Delayed speech in babies and toddlers can be worrying for parents, but life can be easier if you start treatment at a younger age. When you sign your little one up for speech therapy for kids with a trained speech-language pathologist, one of the first pieces of advice you’ll get is to read to the child.
Does Reading Improve Speech?
Reading to your young child can help improve speech for a variety of reasons. Books are possibly the most effective tools to kickstart your child’s academic proficiency and promote social interaction and communication.
Books and stories help to engage and entertain your little one while encouraging their attempts at picking up speech and language skills. Here is some more information on how reading can help improve speech in young children with a possible delay or even for those parents who just want their child to excel in communication.
1. Reading Exposes Children to Sounds and Correct Pronunciation
By the time kids start school, they typically have a vocabulary of 5,000 words or more. However, for them to pick up the words, they need exposure to letters, sounds, and to understand their meaning.
The best way to learn is repetition. Reading the same book repeatedly encourages kids to pick up the sounds and syllables in each word and attempt to repeat them.
The most significant advantage of reading is that books help familiarize kids with terms that you might not use in everyday communication. More importantly, reading showcases the words in different contexts and sentences. That makes it easier for the child to understand their meaning and correct pronunciation.
Related Post: 12 Tips to Help Your Preschooler Learn Letters and Sounds
2. You’ll Inspire Interest with Beautiful Illustrations and Bright Colors.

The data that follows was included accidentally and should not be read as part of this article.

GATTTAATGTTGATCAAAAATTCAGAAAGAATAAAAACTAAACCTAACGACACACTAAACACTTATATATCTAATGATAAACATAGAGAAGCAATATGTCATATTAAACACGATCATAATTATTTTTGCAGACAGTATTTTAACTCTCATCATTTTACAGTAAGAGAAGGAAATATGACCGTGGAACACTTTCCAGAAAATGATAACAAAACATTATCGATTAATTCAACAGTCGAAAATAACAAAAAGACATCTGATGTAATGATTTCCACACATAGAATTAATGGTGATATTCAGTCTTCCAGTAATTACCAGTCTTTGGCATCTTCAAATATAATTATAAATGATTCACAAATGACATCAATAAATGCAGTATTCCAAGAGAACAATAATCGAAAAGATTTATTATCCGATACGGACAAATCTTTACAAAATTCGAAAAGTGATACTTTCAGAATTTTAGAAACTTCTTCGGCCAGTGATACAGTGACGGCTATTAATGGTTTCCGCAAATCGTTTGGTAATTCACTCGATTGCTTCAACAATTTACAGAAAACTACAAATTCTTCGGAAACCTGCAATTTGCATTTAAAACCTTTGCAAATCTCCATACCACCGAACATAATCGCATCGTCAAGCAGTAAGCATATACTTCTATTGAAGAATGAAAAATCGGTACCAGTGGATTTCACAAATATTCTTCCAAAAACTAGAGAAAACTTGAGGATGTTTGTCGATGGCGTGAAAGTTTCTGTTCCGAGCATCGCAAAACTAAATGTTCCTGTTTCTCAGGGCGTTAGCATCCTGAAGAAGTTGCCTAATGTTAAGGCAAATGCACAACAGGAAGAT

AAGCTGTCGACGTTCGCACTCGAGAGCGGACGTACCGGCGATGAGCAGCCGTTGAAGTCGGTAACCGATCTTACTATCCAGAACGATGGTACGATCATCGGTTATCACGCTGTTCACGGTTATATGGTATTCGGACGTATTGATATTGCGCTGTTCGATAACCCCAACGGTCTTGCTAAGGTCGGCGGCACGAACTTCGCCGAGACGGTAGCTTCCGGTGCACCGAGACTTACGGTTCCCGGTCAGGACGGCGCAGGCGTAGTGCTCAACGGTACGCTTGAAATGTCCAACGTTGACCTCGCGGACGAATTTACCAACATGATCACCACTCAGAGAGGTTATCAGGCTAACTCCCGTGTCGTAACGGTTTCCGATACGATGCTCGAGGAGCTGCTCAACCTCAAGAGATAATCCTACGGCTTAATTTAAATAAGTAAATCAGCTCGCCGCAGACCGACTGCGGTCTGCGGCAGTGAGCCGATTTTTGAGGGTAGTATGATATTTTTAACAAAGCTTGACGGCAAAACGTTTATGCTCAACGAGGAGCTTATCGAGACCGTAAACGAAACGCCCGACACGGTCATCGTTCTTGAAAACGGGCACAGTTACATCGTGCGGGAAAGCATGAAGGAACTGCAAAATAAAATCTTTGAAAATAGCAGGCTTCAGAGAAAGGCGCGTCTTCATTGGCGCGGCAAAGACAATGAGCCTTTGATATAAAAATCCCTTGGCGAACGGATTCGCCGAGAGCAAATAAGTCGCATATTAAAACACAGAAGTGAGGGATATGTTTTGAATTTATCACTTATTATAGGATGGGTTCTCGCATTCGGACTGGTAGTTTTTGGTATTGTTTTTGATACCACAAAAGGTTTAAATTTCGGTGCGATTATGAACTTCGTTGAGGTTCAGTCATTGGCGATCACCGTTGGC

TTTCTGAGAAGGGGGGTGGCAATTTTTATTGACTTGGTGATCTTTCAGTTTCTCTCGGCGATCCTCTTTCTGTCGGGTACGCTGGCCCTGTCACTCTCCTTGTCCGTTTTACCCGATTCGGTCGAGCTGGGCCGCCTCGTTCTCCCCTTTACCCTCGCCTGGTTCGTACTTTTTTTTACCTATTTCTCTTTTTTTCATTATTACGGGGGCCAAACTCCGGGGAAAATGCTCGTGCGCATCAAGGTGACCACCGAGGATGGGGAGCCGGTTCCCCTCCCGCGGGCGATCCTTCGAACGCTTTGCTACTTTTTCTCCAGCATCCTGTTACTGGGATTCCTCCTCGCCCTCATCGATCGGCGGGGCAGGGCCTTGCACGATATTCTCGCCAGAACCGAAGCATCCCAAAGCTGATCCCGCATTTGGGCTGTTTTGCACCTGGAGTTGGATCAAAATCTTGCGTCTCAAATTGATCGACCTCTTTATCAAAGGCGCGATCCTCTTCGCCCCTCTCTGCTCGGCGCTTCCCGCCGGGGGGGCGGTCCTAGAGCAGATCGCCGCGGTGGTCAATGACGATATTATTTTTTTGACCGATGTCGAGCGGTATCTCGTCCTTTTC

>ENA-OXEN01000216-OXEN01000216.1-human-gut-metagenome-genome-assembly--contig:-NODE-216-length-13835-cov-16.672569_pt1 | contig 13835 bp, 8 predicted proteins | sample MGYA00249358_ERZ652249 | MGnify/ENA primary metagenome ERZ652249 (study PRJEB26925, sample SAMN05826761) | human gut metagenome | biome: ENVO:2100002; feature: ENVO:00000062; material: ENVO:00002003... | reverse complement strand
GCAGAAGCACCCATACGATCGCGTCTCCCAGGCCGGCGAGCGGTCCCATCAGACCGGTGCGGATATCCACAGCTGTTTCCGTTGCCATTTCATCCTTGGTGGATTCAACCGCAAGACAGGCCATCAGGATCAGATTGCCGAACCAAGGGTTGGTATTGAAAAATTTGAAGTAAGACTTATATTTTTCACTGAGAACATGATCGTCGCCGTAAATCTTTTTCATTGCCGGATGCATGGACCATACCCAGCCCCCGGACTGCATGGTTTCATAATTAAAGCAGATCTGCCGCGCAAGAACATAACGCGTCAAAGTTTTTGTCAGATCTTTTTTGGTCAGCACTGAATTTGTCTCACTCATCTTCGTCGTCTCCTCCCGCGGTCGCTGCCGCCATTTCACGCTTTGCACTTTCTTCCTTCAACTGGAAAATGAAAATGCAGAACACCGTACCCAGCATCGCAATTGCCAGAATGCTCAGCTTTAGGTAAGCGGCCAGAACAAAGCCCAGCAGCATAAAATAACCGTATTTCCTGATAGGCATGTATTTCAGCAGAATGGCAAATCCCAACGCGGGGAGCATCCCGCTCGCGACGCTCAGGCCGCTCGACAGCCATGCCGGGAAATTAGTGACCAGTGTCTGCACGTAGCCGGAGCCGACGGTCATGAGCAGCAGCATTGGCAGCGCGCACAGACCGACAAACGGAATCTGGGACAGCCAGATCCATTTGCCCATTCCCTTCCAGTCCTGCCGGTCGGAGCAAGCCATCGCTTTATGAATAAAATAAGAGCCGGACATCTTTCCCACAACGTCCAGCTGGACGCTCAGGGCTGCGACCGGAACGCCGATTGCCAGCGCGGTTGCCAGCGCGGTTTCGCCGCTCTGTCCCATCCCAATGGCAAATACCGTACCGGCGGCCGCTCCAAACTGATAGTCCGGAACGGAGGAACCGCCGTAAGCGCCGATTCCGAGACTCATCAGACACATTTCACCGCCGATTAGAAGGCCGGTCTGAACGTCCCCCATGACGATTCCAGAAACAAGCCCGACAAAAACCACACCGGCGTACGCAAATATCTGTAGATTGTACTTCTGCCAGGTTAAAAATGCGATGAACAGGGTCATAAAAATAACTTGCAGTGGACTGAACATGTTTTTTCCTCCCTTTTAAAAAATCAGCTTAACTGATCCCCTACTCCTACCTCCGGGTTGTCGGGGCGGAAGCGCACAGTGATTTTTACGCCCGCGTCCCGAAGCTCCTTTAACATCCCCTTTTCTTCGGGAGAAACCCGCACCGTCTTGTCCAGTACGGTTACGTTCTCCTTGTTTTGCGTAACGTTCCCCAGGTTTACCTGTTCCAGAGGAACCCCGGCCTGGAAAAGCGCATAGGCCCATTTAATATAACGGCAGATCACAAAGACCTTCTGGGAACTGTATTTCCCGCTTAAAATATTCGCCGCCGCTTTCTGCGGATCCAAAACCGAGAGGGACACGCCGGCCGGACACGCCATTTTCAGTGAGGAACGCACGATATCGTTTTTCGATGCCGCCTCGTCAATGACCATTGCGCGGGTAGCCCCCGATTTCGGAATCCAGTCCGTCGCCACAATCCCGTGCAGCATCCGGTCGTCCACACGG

Children’s books have lots of illustrations and images colored in bright hues. Images are potent mediums that spur the child’s imagination.
The interiors of your home may be beautiful, but books open up entire worlds of new possibilities. Kids look at animals, birds, forests, oceans, universes, and various other scenarios where rabbits go to school and cats enjoy a bowl of cereal.
Your child is introduced to concepts from outer space, dragons, along with fairy tale homes like a castle or a treehouse hidden in the forest. They’ll be more inclined to play make believe, use their imagination, and think more creatively by having books read to them.
3. Reading Helps Learning by Mimicking
Parents are their child’s first teachers. Everything you do and say inspires and fascinates your child and makes them want to mimic you.
When you cook, clean, do the laundry, or any other activity, it will get imitated and integrated in play sessions with toys. That’s your child’s way of making sense out of the world and everything happening around them.
This really shows how reading can improve speech for your child. You can expect that your child will mimic the way your lips and mouth move with the words when reading.
4. You’ll Teach Gesturing, Body Language, and Expression.
Expert speech therapists typically recommend that you hold the book in front of you with the child seated next to you or on your knees. You’ll create a warm, supportive atmosphere while exposing the child to not just words but also voice inflections, tones, and expressions.
Speaking and interaction are a lot about facial and muscle movements rather than just about sound. Effective communication is also closely connected to body language and gestures.